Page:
Five Things that Must Happen for Rangers to Climb Back into Finals
The Rangers trail the Kings in the Stanley Cup Finals 3-0. It is fair to say that the Blueshirts have deserved a better fate than what they have been given. After two very winnable games in LA, the Rangers lost in a disappointing game 3, 3-0.
Like games 1 and 2, the Blueshirts just could not seem to get a bounce. Quick was all world, and Lundqvist could not catch a break. The Kings scored with 0.7 seconds left in the first period on a Jeff Carter shot that caught the blade of Dan Girardi’s skate and sailed over Lundqvist’s glove. The Kings second goal was a fairly harmless wrister from Jake Muzzin on the power play that Marty St. Louis tried to knock down with his goal. Instead, the puck changed direction, and easily beat Lundqvist who was sliding from left to right and probably would have made a routine save. Mike Richards scored the third and final goal. He tried to slide a pass across on a 2-on-1, and McDonagh made a nice defensive play to block the attempt. The puck landed right back on Richards’ stick, and he beat Lundqvist as once again the net minder was caught helplessly sliding the other way.
So, this is it. The Rangers are a loss away from being swept and ending their season. The pressure is off the Blueshirts, as no one expects them to come back now. Coming back from 2-0 was fathomable, but 3-0? No chance. Since 1939, teams are 25-1 when leading 3-0 in the Stanley Cup Final. But, one thing that we have learned throughout these playoffs is that the Rangers are a resilient bunch. They were essentially written off in the Pittsburgh series, as they lost three straight in ugly fashion to go down 3-1. We all know how that series ended. They have rebounded after poor performances all playoffs, and there is no reason they cannot do that in game 4. And take it one game at a time from there. Here are 5 keys to the Rangers making a historic comeback against the Kings:
Henrik Lundqvist – Anyone who says that Lundqvist is the reason the Rangers are down 3-0 has not watched the series at all. Sure, his GAA is an unKing-like 3.66 in the Final, but again he has not been to blame. Still, we know that Lundqvist has another gear, and the Rangers need vintage, stand-on-his-head efforts from the King to make a comeback.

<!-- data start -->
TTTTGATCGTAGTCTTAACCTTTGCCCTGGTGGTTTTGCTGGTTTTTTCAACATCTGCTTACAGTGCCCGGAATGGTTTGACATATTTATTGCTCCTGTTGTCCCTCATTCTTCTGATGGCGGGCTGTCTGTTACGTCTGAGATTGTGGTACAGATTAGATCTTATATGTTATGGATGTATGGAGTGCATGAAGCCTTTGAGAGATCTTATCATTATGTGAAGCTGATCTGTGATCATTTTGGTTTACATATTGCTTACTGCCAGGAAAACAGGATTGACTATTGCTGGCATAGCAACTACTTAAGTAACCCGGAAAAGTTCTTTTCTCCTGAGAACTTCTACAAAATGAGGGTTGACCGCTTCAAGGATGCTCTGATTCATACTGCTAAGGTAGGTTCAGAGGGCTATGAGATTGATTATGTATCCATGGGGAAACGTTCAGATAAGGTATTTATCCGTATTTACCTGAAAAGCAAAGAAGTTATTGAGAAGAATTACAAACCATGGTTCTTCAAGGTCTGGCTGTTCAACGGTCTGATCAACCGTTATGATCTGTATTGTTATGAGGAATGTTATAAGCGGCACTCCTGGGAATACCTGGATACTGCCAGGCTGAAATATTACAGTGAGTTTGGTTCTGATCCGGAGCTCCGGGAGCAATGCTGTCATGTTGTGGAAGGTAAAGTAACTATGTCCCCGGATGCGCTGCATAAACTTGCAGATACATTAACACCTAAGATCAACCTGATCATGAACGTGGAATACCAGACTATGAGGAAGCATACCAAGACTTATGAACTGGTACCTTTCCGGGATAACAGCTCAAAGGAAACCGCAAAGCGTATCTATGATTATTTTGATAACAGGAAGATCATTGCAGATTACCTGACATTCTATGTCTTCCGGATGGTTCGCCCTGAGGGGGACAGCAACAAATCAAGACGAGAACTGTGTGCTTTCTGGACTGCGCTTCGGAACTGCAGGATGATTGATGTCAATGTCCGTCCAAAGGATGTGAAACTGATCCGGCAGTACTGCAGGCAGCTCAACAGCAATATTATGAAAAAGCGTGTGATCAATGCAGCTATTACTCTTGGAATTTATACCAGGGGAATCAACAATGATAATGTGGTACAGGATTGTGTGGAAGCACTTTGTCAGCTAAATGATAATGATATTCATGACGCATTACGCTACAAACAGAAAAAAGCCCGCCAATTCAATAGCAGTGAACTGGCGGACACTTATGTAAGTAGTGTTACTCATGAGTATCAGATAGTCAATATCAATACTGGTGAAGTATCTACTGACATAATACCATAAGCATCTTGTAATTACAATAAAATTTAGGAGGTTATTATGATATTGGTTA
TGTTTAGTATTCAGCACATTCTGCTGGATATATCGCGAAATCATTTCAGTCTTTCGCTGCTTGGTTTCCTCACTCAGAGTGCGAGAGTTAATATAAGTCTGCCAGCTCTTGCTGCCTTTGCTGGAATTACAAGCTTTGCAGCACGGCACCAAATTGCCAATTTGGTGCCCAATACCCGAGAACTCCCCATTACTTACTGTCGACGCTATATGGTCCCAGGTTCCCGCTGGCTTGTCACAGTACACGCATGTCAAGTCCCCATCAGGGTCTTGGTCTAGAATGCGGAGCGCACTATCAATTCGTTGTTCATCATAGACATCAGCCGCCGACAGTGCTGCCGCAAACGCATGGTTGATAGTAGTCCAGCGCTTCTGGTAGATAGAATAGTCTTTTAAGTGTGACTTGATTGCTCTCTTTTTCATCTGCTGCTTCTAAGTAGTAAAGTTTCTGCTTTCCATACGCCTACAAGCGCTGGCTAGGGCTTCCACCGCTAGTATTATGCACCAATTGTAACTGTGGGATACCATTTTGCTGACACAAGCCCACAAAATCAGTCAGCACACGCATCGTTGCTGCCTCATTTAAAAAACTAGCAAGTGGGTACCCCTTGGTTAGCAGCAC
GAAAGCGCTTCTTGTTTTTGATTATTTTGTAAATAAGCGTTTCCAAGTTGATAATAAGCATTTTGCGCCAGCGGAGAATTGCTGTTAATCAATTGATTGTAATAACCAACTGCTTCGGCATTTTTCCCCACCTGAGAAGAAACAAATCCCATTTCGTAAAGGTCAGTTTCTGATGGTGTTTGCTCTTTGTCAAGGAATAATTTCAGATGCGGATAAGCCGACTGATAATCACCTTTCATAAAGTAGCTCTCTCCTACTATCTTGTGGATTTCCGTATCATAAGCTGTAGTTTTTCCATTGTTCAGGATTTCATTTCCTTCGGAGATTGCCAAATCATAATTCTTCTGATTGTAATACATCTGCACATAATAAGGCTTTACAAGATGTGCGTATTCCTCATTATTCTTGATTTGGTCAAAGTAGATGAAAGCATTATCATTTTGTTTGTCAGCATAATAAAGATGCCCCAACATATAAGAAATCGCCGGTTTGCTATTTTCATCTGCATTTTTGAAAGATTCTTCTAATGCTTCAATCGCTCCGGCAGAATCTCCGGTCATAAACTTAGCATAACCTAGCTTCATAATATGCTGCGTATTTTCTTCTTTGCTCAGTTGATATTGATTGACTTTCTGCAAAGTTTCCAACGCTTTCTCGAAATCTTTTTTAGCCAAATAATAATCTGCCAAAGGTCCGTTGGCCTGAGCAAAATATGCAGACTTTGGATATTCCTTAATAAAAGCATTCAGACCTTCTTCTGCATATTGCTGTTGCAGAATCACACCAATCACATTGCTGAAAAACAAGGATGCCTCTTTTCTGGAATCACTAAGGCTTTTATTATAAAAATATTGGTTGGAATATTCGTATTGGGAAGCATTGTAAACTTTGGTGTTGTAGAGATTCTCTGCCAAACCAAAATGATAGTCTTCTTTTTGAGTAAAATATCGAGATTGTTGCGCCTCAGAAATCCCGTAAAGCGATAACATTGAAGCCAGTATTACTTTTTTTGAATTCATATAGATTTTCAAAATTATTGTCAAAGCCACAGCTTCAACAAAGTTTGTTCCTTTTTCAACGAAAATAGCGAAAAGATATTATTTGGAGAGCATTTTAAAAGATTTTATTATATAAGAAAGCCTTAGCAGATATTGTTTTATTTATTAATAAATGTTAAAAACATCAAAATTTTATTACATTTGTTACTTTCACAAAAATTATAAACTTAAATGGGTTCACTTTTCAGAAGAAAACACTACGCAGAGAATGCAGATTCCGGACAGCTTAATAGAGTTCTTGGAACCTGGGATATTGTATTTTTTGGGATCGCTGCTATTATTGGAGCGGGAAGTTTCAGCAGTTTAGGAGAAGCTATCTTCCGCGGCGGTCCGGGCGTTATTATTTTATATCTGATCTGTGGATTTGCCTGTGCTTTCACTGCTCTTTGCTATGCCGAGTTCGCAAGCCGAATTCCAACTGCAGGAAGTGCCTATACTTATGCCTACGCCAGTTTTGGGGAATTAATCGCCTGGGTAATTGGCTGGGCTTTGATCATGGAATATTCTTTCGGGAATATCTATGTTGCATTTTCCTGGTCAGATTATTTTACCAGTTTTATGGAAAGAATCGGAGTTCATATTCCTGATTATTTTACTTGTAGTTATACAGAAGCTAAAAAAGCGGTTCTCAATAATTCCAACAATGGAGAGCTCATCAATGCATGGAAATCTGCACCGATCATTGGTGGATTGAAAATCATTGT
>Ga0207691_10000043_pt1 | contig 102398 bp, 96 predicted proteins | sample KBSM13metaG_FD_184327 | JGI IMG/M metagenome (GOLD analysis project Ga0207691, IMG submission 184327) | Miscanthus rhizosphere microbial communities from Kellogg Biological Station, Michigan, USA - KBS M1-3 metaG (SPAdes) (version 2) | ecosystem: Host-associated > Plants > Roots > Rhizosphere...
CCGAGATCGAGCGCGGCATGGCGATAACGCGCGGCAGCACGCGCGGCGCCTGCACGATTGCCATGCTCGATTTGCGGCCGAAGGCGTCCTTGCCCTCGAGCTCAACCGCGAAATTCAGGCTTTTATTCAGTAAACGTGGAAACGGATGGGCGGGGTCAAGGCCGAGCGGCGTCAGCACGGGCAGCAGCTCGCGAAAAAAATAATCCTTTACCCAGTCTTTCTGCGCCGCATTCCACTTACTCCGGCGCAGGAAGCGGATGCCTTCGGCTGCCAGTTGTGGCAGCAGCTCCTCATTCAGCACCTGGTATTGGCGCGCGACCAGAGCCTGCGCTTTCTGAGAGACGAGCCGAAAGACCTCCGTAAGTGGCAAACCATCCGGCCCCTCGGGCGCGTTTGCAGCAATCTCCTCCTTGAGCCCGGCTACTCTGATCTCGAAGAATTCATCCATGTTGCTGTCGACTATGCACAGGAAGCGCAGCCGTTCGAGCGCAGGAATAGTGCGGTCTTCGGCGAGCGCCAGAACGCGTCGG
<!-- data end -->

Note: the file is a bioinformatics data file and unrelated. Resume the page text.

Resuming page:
Power play – The power play is 1-14 in the Final, and has looked downright terrible. It has been nothing short of a momentum killer, specifically in game 3. The Kings are too good 5-on-5 to not take advantage on the PP, so if the Rangers do not figure it out for game 4, they will be on the golf course by Thursday.
Finishing – The Rangers have to finish their opportunities. In game 3, Quick shutdown the Blueshirts and simply robbed the Rangers on the doorstep a few times (Zuccarello in the first, Brassard in the second). Not taking anything away from Quick, but how often do we say the Rangers ran into a hot goalie? Seems to happen quite a bit. Gotta put the puck in the net.
Coaching – The Rangers need Vigneault to be coaching at his best. He has to adjust matchups and read line changes in a way that exploits the Kings. The Rangers speed has been a clear issue for the Kings, so getting guys like Kreider and Hagelin out there against some of the lower defensive pairings for the Kings could be key. McDonagh and Girardi have to be out against the Kings top guns, and they have to play like they belong out there against them.
Leadership – Look, the Rangers are down 3-0. If they come back in this series, it will be looked at as nothing short of a miracle. This is when guys like Brad Richards, Marc Staal, Marty St. Louis and Rick Nash have to step up. Having the guys in the right mental state could be just as key as the physical aspect. If the Rangers have strong leaders in the locker room, which I think they do, they can put game 3 behind them and have a chance at the comeback.
Well, game 4 is tonight. We can speculate all we want, but the teams have to settle it on the ice. All I hope is that tomorrow I am not writing articles about the team’s plans for the offseason.
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